No Kidding! Me 2!! is both the title of a film and the non-profit organization behind it dedicated to “stomping the stigma” surrounding mental “dis-ease”. The documentary is the directorial debut of actor Joe Pantoliano, who has appeared in such films and TV series as The Sopranos, The Matrix and Memento.
Pantoliano’s goal is to make brain disease “cool and sexy” so that somebody suffering from this condition could openly admit to it in the same way that they could any other physical malady. According to statistics in the movie, 1 in 4 Americans suffer from mental illness. Such frequency means that 4 in 5 Americans have a friend or family member with this condition. Having to cope with stigma makes treatment and recovery additionally challenging.
This 76-minute documentary focuses on the stories of several people who have survived and flourished in spite of their disease. They include the director himself, his wife, and his children. Pantoliano relates his experience with clinical depression and addiction. He explains how it influenced his decision to become an actor and how it affected his career. His wife and children also share what it was like to live with him during his bad periods. We also meet a diverse group of people who share their stories of enduring clinical depression, bi-polar disorder, self-mutilation, attempted suicide, schizophrenia, PTSD, ADHD and addiction.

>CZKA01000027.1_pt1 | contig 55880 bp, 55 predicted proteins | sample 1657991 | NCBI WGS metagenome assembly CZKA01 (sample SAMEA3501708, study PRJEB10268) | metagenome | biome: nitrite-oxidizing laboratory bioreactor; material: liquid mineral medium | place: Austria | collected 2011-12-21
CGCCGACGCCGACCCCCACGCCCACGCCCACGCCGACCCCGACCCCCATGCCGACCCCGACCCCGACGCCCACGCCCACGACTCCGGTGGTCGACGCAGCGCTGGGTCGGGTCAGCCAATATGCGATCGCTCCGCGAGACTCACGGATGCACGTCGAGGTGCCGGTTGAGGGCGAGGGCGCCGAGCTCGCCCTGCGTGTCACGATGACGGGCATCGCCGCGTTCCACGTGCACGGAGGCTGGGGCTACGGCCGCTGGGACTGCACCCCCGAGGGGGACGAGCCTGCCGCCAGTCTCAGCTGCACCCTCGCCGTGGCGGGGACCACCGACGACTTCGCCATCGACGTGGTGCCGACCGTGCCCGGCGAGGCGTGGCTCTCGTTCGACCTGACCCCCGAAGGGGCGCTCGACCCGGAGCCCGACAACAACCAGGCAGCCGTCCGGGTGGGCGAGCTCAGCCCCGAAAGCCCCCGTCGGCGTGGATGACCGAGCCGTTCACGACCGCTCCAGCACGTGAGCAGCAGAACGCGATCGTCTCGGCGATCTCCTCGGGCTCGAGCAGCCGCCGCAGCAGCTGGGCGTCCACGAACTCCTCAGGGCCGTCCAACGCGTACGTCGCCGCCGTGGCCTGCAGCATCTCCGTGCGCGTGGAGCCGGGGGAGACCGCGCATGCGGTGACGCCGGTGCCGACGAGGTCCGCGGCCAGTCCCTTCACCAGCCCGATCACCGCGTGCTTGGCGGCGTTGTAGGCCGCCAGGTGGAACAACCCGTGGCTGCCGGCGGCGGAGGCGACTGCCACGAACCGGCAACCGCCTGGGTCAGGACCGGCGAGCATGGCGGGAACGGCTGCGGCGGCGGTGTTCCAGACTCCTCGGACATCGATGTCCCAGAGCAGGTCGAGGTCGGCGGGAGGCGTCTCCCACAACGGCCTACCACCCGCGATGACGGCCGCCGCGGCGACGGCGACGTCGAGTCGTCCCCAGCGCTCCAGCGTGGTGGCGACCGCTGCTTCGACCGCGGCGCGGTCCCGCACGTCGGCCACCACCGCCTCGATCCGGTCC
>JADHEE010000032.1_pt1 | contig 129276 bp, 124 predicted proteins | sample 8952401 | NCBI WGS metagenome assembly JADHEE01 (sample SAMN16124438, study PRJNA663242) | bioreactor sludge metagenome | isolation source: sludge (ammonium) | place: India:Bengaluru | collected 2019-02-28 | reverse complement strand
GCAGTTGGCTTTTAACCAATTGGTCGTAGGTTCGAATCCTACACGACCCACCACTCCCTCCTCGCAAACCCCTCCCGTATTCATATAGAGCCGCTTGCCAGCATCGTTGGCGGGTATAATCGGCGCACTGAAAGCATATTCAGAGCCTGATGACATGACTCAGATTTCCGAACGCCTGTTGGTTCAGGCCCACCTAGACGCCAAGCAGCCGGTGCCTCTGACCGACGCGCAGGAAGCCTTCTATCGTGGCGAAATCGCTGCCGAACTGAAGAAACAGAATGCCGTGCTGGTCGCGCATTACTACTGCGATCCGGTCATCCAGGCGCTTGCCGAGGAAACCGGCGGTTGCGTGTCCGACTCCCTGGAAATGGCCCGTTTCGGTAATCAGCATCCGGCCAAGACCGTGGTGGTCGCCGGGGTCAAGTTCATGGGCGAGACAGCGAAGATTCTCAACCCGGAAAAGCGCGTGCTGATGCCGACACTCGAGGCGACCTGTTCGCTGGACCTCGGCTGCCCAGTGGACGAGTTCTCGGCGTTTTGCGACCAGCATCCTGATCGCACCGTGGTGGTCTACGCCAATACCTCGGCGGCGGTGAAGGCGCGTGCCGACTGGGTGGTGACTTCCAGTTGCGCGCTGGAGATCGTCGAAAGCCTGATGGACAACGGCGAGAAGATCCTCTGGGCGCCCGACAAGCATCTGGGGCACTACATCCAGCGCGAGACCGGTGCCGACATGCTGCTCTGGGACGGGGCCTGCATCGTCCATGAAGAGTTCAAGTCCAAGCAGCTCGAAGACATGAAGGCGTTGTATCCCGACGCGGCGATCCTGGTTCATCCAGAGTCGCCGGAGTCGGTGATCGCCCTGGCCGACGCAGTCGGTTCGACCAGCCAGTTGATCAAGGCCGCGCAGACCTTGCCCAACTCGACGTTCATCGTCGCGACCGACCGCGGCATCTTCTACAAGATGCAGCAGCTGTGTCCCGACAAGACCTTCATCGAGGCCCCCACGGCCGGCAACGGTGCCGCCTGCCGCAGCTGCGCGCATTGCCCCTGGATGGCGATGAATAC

This engaging film is available for purchase as a dvd or video stream through Amazon.com and iTunes. Numerous reviewers on Amazon report that it has been useful in encouraging discussion and greater understanding in a number of venues including classrooms and clinical settings.
For those inspired by this film to work for the reduction of stigma we offer the following free toolkit, available both as an electronic download and iPad book:
For those inspired by this film to work for the reduction of stigma we offer the following free toolkit, available both as an electronic download and iPad book: Anti-Stigma Toolkit: A Guide to Reducing Addiction-Related Stigma